Messed up, he said.

Screwed the pooch.

“I had two, 150-class bucks pass by my stand in an hour and I didn’t shoot either of them,” the man said before asking me about my season of hunting North Idaho whitetails.

We sat on buckets staring into small holes bored into the ice watching our bobbers.

This was years ago when area lakes in December were covered in solid sheets of ice and speckled with anglers, many of them mulling the latest deer or elk season.

It comes with the territory.

Ice fishing, although at least a month away, is often used to recount the glory days of September, October and November when we were hunters, once, and younger.

We do this while sitting silently, sometimes stomping our feet to prompt heat into our extremities while watching a bobber float in the water of a small, chiseled hole.

Ice fishing is a time to deeply reminisce.

A friend of mine sent two voice messages that I saved from a September day when he muddled a shot on a herd bull, thereby permanently besmirching his image as The Guy Who Doesn’t Miss.

“That was the first elk I missed since high school,” he said under his breath in the messages sent from the real estate office where he quietly sits most days looking for North Idaho property for people from coast to coast. He quietly taps laptop keys, hushes and shushes and feels lonely as a billy goat in a suburban backyard for screwing up that shot.

The year my pal missed the bull, and the same year the other guy let the bucks pass thinking this is too easy, and more, bigger animals will surely come along, and then none came; that same year, Russell Eels of Oldtown had a perpetual grin that would dim the scowls of most ice fishermen.

I know this, because I met Russell that year at a gas station at 4 a.m. the day before Thanksgiving. I was on my way to my deer stand and fueling up to make sure I had the juice for the trip when I noticed this guy standing beside a pickup with a grin that wasn’t a product of good coffee.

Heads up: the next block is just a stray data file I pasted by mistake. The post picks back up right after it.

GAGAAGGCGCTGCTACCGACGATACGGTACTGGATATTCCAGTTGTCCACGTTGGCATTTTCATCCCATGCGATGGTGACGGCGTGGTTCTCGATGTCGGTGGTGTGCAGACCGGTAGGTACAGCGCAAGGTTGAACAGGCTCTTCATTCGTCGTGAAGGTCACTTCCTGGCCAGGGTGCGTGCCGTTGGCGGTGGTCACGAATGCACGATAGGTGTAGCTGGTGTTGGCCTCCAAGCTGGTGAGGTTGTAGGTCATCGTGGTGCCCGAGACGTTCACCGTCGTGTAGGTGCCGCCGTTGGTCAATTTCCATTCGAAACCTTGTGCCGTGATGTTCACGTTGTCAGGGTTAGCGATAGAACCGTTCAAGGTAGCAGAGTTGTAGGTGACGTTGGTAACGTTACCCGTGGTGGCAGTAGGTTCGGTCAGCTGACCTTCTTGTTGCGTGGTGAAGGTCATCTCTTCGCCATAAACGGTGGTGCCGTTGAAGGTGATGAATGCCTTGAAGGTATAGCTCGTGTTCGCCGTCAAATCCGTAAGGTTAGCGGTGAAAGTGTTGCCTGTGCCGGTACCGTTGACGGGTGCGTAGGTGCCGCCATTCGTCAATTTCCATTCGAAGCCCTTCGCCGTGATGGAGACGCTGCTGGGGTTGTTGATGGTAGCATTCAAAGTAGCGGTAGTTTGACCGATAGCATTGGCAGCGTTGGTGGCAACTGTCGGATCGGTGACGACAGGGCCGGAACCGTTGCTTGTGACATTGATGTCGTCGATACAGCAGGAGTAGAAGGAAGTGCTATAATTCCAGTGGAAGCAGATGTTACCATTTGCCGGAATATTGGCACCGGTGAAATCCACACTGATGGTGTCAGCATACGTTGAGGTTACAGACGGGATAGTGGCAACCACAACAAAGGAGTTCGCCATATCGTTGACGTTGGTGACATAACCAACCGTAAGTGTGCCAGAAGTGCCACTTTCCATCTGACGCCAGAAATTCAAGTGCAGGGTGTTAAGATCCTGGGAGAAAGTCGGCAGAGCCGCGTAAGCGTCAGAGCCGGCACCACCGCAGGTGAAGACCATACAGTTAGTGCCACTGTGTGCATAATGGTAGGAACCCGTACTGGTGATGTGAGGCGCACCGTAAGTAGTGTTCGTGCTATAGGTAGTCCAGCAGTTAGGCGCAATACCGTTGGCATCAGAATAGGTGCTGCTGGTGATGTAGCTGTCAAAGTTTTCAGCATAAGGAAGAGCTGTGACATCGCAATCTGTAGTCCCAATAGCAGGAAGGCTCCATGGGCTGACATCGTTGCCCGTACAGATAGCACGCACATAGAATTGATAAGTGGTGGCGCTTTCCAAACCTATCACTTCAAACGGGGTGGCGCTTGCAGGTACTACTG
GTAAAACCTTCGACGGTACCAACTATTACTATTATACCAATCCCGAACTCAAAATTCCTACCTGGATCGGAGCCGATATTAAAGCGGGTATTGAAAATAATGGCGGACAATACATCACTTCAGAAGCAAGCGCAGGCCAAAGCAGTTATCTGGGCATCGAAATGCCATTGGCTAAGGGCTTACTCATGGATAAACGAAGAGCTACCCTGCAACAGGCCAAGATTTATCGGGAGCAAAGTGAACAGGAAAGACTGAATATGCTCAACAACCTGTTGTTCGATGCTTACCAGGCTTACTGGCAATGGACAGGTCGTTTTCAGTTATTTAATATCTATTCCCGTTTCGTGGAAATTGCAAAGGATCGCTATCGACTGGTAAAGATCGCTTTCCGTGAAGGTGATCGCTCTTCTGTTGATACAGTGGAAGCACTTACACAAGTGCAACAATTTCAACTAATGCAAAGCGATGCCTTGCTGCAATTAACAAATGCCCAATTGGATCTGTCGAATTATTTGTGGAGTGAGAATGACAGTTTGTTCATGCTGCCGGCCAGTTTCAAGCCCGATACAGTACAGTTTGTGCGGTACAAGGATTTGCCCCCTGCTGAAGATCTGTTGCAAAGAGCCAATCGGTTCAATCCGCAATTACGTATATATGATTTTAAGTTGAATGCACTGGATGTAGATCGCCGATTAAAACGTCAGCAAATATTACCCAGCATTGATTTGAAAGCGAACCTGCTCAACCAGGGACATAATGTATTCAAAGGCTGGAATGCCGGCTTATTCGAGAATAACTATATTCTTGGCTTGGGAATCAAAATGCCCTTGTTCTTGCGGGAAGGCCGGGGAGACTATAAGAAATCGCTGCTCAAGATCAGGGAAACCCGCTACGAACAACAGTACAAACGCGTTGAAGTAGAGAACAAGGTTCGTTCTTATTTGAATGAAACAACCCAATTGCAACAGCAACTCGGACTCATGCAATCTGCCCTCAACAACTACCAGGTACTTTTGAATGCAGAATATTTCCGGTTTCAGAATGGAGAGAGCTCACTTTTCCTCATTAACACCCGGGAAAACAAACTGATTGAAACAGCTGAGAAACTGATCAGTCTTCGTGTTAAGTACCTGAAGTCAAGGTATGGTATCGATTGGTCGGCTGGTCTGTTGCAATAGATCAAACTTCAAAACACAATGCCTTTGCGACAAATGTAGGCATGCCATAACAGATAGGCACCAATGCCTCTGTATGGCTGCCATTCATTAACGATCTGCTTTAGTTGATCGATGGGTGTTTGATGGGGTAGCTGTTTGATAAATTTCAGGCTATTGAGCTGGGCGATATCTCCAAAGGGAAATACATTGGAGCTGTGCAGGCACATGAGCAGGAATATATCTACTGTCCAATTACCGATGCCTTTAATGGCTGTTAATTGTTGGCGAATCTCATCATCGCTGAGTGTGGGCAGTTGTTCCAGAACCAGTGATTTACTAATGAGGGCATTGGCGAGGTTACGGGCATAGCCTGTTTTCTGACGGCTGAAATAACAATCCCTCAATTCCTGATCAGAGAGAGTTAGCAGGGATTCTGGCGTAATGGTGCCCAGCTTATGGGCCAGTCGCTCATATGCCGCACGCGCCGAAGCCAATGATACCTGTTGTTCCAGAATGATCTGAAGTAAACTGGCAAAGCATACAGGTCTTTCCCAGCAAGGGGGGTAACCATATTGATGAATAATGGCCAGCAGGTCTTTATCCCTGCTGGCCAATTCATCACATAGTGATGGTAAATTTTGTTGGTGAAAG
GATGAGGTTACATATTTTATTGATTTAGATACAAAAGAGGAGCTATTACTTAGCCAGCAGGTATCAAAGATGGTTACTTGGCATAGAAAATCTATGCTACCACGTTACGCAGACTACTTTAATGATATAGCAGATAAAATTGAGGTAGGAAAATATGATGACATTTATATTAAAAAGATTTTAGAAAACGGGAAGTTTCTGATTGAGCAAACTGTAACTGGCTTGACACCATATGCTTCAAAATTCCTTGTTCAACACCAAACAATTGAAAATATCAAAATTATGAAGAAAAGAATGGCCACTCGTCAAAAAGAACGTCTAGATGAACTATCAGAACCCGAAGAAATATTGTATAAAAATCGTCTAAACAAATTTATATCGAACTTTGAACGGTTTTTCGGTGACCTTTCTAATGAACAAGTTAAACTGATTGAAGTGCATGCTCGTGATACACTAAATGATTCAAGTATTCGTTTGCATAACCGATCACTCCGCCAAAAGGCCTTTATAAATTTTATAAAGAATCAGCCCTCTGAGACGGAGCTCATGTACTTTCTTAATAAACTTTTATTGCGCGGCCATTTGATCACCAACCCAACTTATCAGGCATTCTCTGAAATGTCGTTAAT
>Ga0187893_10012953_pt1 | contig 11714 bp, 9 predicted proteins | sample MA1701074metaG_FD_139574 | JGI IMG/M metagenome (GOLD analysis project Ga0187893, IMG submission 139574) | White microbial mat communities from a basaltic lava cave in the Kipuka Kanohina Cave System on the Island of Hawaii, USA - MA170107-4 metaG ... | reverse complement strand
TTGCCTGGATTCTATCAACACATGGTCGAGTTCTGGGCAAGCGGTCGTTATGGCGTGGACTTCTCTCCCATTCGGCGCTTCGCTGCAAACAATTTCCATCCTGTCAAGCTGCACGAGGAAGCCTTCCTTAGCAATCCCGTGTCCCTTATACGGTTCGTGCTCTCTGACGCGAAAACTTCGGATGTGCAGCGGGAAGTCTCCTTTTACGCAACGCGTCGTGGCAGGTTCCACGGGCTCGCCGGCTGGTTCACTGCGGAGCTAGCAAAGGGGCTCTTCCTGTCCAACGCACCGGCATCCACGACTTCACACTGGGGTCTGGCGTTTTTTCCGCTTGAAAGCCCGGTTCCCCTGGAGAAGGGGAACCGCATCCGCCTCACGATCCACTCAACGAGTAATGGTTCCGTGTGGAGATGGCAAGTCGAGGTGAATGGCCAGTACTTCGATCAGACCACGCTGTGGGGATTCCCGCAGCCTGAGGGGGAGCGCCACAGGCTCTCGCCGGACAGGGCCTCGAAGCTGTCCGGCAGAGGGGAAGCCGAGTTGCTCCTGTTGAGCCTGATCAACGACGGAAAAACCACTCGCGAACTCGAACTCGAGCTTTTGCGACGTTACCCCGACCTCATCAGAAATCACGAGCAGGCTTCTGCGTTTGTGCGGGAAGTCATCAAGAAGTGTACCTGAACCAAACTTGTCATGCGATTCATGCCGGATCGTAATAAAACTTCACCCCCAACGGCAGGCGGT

I had to ask.

Russell was keen to explain his cheerfulness.

He had killed a massive buck near Priest Lake, and was unabashed about sharing the story with pretty much anyone regardless of their disposition and propensity for envy.

He thrust a photograph of a 180-class whitetail buck into my field of view as my gasoline pump clicked, stopping on a grand total of $53 to fill the tank of a Subaru wagon.

Russell stood there grinning ridiculously.

The buck I saw in the photograph as it lay dead next to Russell in a snowy brush patch looked record bookish.

The Old Town logger and some pals were driving when they saw a deer cross the road. Russell bailed from the vehicle and tracked the deer through the snow catching up to it as it stopped behind some trees, showing a shoulder and its butt, both of which looked like they would make a good stew.

He shot the deer for meat, he said, and was rewarded with a lot more.

“I saw the antlers sticking up through the snow,” he said.

He beamed like a pair of blue halogens.

The whitetail Russell shot was a 7x7 with forked brow tines. His previous biggest buck was a 9x7, 170-class that he harvested in the Priest Lake area a decade earlier.

Russell is among hunters of a different fraternity.

If he ice fishes — and I don’t know that he does — the memory of that buck will surely keep him warm.

He is among a group of whitetail hunters who need a little more practice at missing, or not shooting, or otherwise muffing, before joining the ranks of hunters who sit on buckets staring into the maw of black water through small, 8-inch ice-fishing holes.

“That deer is going to be in the upper 170s or 180s by looking at it,” I remember him saying. He couldn’t contain it. “It could be in the running for the state record book.”

I don’t know if it was a record, but I know it made stew.

And probably jerky. Which is also fine to have along on an ice fishing trip.